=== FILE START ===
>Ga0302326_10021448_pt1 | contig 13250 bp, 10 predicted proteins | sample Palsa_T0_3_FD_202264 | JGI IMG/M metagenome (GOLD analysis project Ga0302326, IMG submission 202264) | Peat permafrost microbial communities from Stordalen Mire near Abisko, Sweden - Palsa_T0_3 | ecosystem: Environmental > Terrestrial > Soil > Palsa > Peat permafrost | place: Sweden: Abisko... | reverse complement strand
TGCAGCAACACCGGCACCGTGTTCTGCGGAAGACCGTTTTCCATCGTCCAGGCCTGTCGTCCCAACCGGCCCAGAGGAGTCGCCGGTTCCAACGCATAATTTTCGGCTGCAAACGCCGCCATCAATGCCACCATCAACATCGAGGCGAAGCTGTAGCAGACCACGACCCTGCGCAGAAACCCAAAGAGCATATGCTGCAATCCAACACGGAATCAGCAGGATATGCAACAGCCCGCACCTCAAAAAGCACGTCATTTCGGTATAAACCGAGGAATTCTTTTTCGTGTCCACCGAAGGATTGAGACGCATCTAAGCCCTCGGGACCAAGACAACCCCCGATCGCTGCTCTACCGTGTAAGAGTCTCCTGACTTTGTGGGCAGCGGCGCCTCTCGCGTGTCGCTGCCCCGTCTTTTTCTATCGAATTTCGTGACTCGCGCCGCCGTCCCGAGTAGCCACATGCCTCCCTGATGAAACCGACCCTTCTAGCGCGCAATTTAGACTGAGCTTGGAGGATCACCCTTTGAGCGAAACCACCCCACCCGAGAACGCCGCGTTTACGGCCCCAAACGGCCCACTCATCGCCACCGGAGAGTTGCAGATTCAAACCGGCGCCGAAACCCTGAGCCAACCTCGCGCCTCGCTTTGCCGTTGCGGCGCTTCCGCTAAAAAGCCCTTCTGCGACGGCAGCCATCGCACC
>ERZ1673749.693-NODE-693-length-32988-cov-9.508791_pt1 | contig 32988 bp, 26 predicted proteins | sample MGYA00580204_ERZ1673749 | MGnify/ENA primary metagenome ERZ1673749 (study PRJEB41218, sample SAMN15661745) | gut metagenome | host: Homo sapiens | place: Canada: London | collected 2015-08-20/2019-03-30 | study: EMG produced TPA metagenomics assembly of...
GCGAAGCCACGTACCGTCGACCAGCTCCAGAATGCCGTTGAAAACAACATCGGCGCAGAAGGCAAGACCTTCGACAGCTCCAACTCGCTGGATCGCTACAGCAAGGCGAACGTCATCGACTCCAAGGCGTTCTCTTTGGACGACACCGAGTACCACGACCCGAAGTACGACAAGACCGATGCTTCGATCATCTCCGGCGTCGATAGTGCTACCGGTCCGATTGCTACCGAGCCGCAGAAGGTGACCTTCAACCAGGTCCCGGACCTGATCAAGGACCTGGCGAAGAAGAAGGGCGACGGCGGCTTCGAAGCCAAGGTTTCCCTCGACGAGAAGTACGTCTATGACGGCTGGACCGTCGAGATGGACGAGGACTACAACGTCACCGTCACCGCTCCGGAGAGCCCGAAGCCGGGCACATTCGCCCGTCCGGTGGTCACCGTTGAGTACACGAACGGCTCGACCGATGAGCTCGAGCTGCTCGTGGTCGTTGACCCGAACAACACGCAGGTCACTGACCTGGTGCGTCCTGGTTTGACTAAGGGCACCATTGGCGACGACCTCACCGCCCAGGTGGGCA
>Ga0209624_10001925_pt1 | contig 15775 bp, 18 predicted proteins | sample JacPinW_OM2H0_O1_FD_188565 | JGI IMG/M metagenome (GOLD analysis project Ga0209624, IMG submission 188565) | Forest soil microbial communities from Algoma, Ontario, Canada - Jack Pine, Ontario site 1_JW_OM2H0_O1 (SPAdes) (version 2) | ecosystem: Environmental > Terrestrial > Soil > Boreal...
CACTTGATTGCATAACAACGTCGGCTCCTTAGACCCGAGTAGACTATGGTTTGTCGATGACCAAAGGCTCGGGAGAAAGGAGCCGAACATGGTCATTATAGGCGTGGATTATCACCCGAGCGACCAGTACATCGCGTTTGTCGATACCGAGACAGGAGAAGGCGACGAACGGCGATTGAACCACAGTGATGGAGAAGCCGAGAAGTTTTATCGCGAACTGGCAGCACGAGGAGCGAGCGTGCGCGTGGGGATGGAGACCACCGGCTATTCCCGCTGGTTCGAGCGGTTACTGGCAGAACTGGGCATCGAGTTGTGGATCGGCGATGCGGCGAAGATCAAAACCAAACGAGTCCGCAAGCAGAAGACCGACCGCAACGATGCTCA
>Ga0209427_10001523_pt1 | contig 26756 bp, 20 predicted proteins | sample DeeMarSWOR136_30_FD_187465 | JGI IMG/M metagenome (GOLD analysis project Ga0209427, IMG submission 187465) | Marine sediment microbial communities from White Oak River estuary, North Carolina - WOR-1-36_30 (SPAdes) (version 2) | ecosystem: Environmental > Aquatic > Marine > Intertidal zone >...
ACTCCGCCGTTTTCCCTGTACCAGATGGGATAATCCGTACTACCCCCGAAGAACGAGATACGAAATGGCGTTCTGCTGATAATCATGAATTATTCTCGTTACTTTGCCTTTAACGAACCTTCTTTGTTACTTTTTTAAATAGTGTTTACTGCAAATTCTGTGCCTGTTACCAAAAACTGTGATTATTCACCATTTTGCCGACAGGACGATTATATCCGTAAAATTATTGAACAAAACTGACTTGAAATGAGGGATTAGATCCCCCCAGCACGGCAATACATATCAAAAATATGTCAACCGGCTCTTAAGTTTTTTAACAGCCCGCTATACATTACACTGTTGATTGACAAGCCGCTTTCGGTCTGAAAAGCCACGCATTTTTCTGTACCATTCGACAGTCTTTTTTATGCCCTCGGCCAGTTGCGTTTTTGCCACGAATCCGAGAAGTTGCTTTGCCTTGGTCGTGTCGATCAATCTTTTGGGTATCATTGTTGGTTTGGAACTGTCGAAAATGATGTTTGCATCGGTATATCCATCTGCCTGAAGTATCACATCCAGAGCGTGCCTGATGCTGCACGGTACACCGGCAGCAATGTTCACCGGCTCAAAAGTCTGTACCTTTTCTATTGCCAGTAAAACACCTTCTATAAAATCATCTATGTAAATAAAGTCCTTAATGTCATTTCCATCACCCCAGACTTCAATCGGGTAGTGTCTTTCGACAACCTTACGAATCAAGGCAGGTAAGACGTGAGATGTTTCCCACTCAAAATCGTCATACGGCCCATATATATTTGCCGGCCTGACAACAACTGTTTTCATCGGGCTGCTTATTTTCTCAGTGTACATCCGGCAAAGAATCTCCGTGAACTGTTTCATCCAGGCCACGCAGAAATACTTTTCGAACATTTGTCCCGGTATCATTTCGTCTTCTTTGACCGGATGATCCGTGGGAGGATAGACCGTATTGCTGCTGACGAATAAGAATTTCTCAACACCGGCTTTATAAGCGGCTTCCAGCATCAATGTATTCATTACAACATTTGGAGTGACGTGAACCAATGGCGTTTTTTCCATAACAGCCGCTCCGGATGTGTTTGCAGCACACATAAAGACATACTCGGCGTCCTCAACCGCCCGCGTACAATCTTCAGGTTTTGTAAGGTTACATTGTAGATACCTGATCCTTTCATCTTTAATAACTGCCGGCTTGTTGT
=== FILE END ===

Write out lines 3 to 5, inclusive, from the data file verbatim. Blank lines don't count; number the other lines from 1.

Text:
>ERZ1673749.693-NODE-693-length-32988-cov-9.508791_pt1 | contig 32988 bp, 26 predicted proteins | sample MGYA00580204_ERZ1673749 | MGnify/ENA primary metagenome ERZ1673749 (study PRJEB41218, sample SAMN15661745) | gut metagenome | host: Homo sapiens | place: Canada: London | collected 2015-08-20/2019-03-30 | study: EMG produced TPA metagenomics assembly of...
GCGAAGCCACGTACCGTCGACCAGCTCCAGAATGCCGTTGAAAACAACATCGGCGCAGAAGGCAAGACCTTCGACAGCTCCAACTCGCTGGATCGCTACAGCAAGGCGAACGTCATCGACTCCAAGGCGTTCTCTTTGGACGACACCGAGTACCACGACCCGAAGTACGACAAGACCGATGCTTCGATCATCTCCGGCGTCGATAGTGCTACCGGTCCGATTGCTACCGAGCCGCAGAAGGTGACCTTCAACCAGGTCCCGGACCTGATCAAGGACCTGGCGAAGAAGAAGGGCGACGGCGGCTTCGAAGCCAAGGTTTCCCTCGACGAGAAGTACGTCTATGACGGCTGGACCGTCGAGATGGACGAGGACTACAACGTCACCGTCACCGCTCCGGAGAGCCCGAAGCCGGGCACATTCGCCCGTCCGGTGGTCACCGTTGAGTACACGAACGGCTCGACCGATGAGCTCGAGCTGCTCGTGGTCGTTGACCCGAACAACACGCAGGTCACTGACCTGGTGCGTCCTGGTTTGACTAAGGGCACCATTGGCGACGACCTCACCGCCCAGGTGGGCA
>Ga0209624_10001925_pt1 | contig 15775 bp, 18 predicted proteins | sample JacPinW_OM2H0_O1_FD_188565 | JGI IMG/M metagenome (GOLD analysis project Ga0209624, IMG submission 188565) | Forest soil microbial communities from Algoma, Ontario, Canada - Jack Pine, Ontario site 1_JW_OM2H0_O1 (SPAdes) (version 2) | ecosystem: Environmental > Terrestrial > Soil > Boreal...